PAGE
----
Across the world, cities have embraced their waterfront and allowed the public to connect with the nearby water in their harbours and ports. The local connection to the ports and harbours in urban cities can be seen at the stunning swimming piers in the hearts of their urban centre. In Kingston, Ontario there is the Gord Edgar Downie Pier, in Oslo, Norway there is the Sørenga Seawater Pool and in Copenhagen, Denmark people can swim at Islands Brygge Harbour Bath. As the Toronto Waterfront is redeveloped and hopes to bring 6000 residents to the new Villiers Island located in the Toronto Harbour, the city should also be restoring the water and helping communities and people connect with the Toronto Harbour.
How can the City of Toronto begin to tackle this? On November 7th, 2018 the Toronto Harbour Monitoring Report 3.0 was launched along with five recommendations to help define the path for connecting people with the Toronto Harbour waters. The report was delivered to the city, along with a Letter to Mayor John Tory and all 25 of the City Councillors for review. This letter was signed and endorsed by 65 people who attended the report launch and are calling for the city to connect and restore to the Toronto Harbour waters.
Torontonians Want to Connect with the Toronto Harbour water
In a recent public survey done by Waterfront Toronto, Torontonians responded to the question: “what is most important for the future waterfront?”. The number one answer for the environment was “clean water” and the most popular answer for water activities was “swimming and bathing” (slide 145 and 147). The people in Toronto are asking for a swimming pier in the Toronto Harbour, and the possibility of this is on the horizon of Lake Ontario. One quick and easy step the City of Toronto can take to help achieve this public demand is to implement the five recommendations in the Toronto Harbour Monitoring Report 3.0:
Place signs at each combined sewer outlet on the waterfront;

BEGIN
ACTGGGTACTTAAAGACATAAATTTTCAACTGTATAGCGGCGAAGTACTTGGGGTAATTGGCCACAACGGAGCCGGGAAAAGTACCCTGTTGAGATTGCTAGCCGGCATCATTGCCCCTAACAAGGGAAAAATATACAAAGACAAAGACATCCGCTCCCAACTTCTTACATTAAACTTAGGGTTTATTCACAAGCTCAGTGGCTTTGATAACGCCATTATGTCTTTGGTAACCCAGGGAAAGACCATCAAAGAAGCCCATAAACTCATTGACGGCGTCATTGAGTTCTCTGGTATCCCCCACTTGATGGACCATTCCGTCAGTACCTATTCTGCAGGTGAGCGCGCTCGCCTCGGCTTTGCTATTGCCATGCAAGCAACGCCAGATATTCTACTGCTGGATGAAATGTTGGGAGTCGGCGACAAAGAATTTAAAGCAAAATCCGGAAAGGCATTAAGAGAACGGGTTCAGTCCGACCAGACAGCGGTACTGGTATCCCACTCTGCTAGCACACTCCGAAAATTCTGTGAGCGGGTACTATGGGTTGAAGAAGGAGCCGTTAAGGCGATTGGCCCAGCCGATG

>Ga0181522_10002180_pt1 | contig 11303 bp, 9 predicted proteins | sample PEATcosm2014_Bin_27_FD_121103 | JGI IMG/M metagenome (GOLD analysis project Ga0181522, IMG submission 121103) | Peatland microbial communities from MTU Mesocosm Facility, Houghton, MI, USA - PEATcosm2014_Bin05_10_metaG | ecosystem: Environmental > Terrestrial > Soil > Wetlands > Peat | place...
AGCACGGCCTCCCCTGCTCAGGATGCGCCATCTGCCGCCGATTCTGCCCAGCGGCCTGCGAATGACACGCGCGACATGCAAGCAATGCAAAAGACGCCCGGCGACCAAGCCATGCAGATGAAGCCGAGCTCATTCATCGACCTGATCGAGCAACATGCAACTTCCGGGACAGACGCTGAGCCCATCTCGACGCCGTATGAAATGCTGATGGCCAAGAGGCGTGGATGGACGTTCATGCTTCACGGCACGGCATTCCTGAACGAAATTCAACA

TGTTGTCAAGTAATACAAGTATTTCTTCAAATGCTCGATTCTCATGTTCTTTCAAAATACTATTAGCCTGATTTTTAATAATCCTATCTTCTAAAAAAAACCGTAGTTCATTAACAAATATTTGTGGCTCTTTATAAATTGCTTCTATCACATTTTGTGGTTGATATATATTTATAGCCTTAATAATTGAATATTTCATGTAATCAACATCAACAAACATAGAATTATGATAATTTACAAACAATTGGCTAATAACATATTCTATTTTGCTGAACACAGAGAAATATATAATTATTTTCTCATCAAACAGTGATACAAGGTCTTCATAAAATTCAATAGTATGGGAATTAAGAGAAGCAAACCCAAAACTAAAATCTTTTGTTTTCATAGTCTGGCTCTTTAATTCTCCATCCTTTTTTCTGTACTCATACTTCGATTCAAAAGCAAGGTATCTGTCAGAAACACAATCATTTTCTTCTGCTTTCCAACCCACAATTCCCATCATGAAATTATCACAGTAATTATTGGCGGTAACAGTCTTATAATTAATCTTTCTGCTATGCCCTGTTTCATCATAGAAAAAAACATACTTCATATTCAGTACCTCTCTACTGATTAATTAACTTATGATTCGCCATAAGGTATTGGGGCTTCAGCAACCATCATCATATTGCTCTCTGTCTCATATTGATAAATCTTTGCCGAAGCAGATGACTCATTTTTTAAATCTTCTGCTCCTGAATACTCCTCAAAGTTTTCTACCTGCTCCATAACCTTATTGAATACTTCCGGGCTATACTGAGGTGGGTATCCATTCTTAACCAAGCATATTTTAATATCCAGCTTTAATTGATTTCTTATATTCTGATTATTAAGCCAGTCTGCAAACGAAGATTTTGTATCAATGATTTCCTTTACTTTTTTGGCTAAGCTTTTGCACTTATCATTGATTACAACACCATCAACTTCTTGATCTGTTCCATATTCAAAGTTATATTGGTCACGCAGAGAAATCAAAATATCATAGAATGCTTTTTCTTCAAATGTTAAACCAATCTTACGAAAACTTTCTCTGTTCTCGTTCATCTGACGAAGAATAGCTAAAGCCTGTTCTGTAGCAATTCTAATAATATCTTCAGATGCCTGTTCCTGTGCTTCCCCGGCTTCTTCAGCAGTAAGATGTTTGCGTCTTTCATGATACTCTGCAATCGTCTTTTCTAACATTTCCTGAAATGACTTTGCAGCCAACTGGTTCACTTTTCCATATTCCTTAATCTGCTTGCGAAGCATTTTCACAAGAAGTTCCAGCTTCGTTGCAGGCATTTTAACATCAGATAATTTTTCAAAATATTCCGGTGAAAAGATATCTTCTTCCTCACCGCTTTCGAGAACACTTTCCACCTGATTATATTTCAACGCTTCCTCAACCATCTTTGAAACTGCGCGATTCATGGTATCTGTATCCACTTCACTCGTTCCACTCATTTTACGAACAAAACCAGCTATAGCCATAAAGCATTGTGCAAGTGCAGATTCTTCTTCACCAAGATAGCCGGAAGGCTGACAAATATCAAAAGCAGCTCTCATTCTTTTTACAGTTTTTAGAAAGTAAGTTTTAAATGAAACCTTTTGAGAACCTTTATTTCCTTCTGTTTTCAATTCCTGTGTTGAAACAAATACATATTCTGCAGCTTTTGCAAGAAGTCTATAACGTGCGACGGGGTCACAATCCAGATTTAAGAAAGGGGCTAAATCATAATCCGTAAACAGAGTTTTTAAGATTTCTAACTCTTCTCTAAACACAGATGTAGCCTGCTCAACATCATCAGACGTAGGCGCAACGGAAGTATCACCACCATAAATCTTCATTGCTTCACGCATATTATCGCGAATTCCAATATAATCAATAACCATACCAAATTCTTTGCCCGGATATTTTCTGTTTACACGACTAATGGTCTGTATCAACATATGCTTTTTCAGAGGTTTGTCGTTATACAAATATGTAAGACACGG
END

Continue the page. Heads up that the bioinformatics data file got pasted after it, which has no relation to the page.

monitor flows from combined sewer outlets located near recreational use areas on the waterfront;
inform the public in real-time when those combined sewer outlets are flowing;
clean up sewage debris immediately after a sewer overflow event; and,
fund water quality monitoring in recreational use areas near combined sewer outlets.
To date, 8 city councillors have confirmed that they received the report, and currently, have no questions on the findings.
The Next Steps for the Toronto Community Monitoring Program
As the future of Toronto's waterfront at Ontario Place continues to be debated, the idea of a public swimming pier might become a reality rather than just a dream. The water monitoring program will be back in 2019 for another season of water sampling. We'll be adding new sampling sites including one at Ontario Place and also continue sampling at the current sites. This will help show that swimmable, drinkable, fishable water can be achieved for Toronto's ever-evolving waterfront. An open water swimming pier can transform communities, and the Gord Edgar Downie Pier in Kingston is an inspiring example of a city embracing its waterfront. Is Toronto ready to take the next step and open a public swimming pier out into the lake at Ontario Place?
What Community Actions can do to help restore the Toronto Harbour water?
Read and share the Toronto Harbour Monitoring Report 3.0 and summary graphic below, and then;
write a letter to your local City Councillor endorsing the recommendations - contact us for a draft letter, and finally;
Volunteer to help take water samples for the 2019 sampling season - Monitoring Team signup.